Two further points are worth making here about dbRDA and its implementation in DISTLM.

First, as should be clear from the construction of the pseudoF statistic in equation 4.2, the number of variables in X(q) cannot exceed (N – 1), or we simply run out of residual degrees of freedom! Furthermore, if q = N – 1, then we will find that $R ^ 2$ reaches its maximum at 1.0, meaning the percentage of variation explained is 100%, even if the variables in X are just random numbers! This is a consequence of the fact that $R ^ 2$ always increases with increases in the number of predictor variables. It is always possible to find a linear combination of (N – 1) variables (or axes) that will fit N points perfectly (see the section Mechanics of PCO in chapter 3). Thus, if q is large relative to N, then a more parsimonious model should be sought using appropriate model selection criteria (see the section Building models below).

Second, the method implemented by DISTLM, like PERMANOVA but in a regression context, provides a true partitioning of the variation in the data cloud, and does not suffer from the problems identified for partial Mantel tests identified by Legendre, Borcard & PeresNeto (2005) . The partial Manteltype methods “expand” the resemblance matrix by “unwinding” it to a total of N(N – 1)/2 different dissimilarity units. These are then (unfortunately) treated as independent samples in regression models. In contrast, the units being treated as independent in dbRDA are the original individual samples (the N rows of Y, say), which are the exchangeable units under permutation. Thus, the inherent structure (the correlation among variables and the values within a single sample row) and degree of nonindependence among values in the resemblance matrix remain intact under the partitioning and permutation schemes of dbRDA (whether it is being implemented using the PERMANOVA routine or the DISTLM routine), but this is not true for partial Mantel tests^{79}. See the section entitled SS from a distance matrix in chapter 1 for further discussion.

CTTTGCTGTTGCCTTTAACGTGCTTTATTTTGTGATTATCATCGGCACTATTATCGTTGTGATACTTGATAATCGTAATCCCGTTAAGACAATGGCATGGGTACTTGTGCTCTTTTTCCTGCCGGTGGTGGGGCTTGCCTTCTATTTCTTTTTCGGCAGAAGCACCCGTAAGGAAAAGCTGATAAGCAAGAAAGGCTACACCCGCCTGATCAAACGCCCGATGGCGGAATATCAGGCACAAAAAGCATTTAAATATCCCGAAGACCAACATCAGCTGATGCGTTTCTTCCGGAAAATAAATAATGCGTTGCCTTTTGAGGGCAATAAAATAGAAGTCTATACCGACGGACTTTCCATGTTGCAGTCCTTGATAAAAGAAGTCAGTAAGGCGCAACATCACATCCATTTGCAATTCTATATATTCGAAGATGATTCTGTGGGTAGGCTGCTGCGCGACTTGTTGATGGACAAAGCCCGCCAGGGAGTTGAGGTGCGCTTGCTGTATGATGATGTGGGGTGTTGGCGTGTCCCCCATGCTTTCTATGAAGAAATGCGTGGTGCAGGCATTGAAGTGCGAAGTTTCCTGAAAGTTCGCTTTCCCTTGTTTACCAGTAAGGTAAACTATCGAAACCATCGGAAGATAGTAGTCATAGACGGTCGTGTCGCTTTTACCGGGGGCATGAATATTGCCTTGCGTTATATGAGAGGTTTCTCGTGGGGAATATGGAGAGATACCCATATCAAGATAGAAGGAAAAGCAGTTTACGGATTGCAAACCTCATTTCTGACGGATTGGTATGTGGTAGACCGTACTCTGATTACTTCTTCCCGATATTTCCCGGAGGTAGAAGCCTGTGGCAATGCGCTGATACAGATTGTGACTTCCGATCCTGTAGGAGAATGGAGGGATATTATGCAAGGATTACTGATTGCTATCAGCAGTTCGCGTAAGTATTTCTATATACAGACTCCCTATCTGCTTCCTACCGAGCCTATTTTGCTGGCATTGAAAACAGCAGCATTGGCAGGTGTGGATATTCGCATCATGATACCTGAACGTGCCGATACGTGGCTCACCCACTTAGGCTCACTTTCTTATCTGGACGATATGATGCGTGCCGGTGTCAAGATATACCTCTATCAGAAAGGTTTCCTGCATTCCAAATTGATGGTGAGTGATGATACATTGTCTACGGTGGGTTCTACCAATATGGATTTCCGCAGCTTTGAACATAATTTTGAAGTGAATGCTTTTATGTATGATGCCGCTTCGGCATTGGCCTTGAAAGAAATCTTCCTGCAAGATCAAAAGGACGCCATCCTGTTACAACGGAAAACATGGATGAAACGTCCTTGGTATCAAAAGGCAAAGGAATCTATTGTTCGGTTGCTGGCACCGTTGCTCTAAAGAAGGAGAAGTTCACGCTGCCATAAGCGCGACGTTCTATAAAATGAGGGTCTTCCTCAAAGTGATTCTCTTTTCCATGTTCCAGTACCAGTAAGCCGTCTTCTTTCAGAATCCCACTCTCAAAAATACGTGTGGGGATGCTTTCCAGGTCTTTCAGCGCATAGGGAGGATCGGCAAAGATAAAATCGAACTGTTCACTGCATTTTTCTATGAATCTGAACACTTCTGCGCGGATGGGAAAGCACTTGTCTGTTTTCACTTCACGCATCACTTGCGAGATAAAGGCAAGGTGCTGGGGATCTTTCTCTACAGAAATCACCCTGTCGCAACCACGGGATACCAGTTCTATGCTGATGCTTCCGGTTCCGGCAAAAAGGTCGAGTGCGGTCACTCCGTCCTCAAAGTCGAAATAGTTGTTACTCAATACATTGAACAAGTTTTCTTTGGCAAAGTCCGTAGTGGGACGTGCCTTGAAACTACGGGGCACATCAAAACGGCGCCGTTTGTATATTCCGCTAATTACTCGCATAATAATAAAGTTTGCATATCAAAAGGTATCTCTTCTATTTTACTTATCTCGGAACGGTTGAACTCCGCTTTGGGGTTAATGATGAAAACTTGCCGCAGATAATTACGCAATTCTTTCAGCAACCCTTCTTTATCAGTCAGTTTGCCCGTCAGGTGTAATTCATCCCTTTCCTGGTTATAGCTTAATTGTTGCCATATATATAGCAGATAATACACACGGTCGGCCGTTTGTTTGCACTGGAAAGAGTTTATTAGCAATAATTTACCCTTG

^{75} If a resemblance matrix of similarities is available instead, then DISTLM in PERMANOVA+ will automatically transform these into dissimilarities; the user need not do this as a separate step.
^{76} Regression models usually include an intercept term. This is obtained by including a single column of 1’s as the first column in matrix X. DISTLM automatically includes an intercept in all of its models. This amounts to centring the data before analysis and has no effect on the calculations of explained variation.
^{77} An identity matrix (I) behaves algebraically like a “1” in matrix algebra. It is a square diagonal matrix with 1’s all along its diagonal and zeros elsewhere.
^{78} This equivalence is noted on p. 426 of Legendre & Legendre (1998) and is also easy to verify by numerical examples.
^{79} An interesting point worth noting here is to consider how many df are actually available for a multivariate analysis. If p = 1, then we have a total of N independent units. If p > 1, then if all variables were independent of one another, we would have N × p independent units. We do not expect, however, to have independent variables, so, depending on their degree of intercorrelation, we expect the true df for the multivariate system to lie somewhere between N and N × p. The Manteltype procedure, which treats with N(N – 1)/2 units is generally going to overestimate the true df, or information content of the multivariate system, while PERMANOVA and dbRDA’s use of N is, if anything, an underestimate. This is clearly an area that warrants further research.